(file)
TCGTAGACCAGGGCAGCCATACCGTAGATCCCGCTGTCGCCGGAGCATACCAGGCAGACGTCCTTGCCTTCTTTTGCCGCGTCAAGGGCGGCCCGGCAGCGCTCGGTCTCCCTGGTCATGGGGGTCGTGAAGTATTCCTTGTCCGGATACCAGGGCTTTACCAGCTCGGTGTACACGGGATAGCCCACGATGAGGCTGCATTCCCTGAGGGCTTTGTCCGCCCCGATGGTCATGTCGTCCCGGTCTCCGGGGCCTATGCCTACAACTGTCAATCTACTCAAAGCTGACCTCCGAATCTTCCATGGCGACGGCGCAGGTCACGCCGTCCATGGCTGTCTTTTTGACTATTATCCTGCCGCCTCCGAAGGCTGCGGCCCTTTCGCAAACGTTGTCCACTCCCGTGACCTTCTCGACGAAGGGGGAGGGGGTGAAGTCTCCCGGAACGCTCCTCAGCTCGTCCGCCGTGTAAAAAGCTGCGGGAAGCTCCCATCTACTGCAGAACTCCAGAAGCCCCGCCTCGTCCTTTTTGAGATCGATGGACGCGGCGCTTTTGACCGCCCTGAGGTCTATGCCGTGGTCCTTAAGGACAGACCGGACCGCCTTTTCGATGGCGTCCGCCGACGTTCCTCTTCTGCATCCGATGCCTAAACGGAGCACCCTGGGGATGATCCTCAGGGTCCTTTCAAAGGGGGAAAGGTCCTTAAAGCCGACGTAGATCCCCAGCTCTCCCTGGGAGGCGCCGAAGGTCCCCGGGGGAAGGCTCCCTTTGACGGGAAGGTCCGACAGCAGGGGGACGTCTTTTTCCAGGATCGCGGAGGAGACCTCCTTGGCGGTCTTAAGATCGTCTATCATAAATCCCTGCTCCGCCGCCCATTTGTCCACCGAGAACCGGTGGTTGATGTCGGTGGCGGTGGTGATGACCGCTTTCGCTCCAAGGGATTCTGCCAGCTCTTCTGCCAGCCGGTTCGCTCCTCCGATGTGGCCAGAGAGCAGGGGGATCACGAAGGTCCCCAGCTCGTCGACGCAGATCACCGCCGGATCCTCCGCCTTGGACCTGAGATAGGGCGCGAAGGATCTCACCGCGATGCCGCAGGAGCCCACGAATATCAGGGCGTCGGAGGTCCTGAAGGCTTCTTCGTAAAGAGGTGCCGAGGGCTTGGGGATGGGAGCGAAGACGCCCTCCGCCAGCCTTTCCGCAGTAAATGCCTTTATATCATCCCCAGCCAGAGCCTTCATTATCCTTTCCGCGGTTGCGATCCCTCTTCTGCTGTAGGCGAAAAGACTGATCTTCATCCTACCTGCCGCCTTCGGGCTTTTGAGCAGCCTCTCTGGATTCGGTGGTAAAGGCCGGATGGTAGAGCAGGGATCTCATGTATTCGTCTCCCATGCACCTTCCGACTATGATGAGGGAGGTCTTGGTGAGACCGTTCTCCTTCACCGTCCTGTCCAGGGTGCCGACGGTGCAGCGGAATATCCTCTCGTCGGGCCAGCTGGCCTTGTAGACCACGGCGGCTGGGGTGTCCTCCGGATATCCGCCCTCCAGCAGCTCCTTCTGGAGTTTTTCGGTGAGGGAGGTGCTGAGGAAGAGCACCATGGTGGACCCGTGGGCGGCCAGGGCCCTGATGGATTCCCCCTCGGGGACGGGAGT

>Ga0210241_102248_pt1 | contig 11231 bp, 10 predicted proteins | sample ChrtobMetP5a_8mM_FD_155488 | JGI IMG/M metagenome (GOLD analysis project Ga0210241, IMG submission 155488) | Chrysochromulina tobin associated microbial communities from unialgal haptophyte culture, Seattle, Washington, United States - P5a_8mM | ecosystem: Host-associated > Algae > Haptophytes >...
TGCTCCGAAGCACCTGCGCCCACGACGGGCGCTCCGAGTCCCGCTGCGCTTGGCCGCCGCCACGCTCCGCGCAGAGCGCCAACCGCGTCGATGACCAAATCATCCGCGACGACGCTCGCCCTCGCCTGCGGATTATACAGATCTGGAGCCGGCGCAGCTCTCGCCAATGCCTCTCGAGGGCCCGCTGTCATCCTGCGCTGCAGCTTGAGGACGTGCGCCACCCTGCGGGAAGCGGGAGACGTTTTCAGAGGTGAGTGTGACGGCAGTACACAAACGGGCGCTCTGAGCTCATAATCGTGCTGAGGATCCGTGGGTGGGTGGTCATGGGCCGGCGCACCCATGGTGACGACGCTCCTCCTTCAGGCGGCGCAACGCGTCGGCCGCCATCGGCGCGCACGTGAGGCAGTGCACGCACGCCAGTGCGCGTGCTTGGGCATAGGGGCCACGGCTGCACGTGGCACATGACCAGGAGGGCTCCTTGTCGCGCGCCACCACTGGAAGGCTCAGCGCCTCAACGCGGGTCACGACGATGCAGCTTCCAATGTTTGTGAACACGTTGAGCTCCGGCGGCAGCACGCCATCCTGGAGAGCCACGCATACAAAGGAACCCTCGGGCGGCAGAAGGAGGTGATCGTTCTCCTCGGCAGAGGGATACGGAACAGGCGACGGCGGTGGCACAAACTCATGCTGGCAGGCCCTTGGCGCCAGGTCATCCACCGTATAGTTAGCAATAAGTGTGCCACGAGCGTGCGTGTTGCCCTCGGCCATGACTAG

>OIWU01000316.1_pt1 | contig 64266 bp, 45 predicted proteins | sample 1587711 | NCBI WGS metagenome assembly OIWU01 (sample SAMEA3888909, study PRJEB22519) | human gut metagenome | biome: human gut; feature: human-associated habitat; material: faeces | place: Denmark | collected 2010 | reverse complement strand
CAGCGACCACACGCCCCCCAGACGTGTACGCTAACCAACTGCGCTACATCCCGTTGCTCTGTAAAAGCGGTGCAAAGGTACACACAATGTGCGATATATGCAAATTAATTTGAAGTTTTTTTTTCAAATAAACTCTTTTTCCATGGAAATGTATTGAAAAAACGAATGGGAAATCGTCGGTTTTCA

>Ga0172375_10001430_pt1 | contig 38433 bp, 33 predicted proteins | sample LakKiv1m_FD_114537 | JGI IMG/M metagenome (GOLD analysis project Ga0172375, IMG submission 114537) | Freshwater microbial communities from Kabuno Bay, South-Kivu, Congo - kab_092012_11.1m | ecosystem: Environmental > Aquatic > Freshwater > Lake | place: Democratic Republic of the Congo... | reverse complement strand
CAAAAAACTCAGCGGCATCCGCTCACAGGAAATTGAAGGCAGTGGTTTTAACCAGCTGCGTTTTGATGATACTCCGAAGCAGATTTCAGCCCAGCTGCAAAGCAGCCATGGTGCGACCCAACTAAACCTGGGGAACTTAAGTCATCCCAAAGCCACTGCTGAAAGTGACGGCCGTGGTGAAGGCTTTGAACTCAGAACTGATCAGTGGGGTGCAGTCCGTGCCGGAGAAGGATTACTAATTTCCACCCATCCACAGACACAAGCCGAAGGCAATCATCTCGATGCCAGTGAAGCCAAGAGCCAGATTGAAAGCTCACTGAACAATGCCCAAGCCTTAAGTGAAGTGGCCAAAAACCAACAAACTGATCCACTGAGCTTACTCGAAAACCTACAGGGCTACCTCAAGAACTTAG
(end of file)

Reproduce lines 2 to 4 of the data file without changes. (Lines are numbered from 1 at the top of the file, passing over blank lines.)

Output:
>Ga0210241_102248_pt1 | contig 11231 bp, 10 predicted proteins | sample ChrtobMetP5a_8mM_FD_155488 | JGI IMG/M metagenome (GOLD analysis project Ga0210241, IMG submission 155488) | Chrysochromulina tobin associated microbial communities from unialgal haptophyte culture, Seattle, Washington, United States - P5a_8mM | ecosystem: Host-associated > Algae > Haptophytes >...
TGCTCCGAAGCACCTGCGCCCACGACGGGCGCTCCGAGTCCCGCTGCGCTTGGCCGCCGCCACGCTCCGCGCAGAGCGCCAACCGCGTCGATGACCAAATCATCCGCGACGACGCTCGCCCTCGCCTGCGGATTATACAGATCTGGAGCCGGCGCAGCTCTCGCCAATGCCTCTCGAGGGCCCGCTGTCATCCTGCGCTGCAGCTTGAGGACGTGCGCCACCCTGCGGGAAGCGGGAGACGTTTTCAGAGGTGAGTGTGACGGCAGTACACAAACGGGCGCTCTGAGCTCATAATCGTGCTGAGGATCCGTGGGTGGGTGGTCATGGGCCGGCGCACCCATGGTGACGACGCTCCTCCTTCAGGCGGCGCAACGCGTCGGCCGCCATCGGCGCGCACGTGAGGCAGTGCACGCACGCCAGTGCGCGTGCTTGGGCATAGGGGCCACGGCTGCACGTGGCACATGACCAGGAGGGCTCCTTGTCGCGCGCCACCACTGGAAGGCTCAGCGCCTCAACGCGGGTCACGACGATGCAGCTTCCAATGTTTGTGAACACGTTGAGCTCCGGCGGCAGCACGCCATCCTGGAGAGCCACGCATACAAAGGAACCCTCGGGCGGCAGAAGGAGGTGATCGTTCTCCTCGGCAGAGGGATACGGAACAGGCGACGGCGGTGGCACAAACTCATGCTGGCAGGCCCTTGGCGCCAGGTCATCCACCGTATAGTTAGCAATAAGTGTGCCACGAGCGTGCGTGTTGCCCTCGGCCATGACTAG

>OIWU01000316.1_pt1 | contig 64266 bp, 45 predicted proteins | sample 1587711 | NCBI WGS metagenome assembly OIWU01 (sample SAMEA3888909, study PRJEB22519) | human gut metagenome | biome: human gut; feature: human-associated habitat; material: faeces | place: Denmark | collected 2010 | reverse complement strand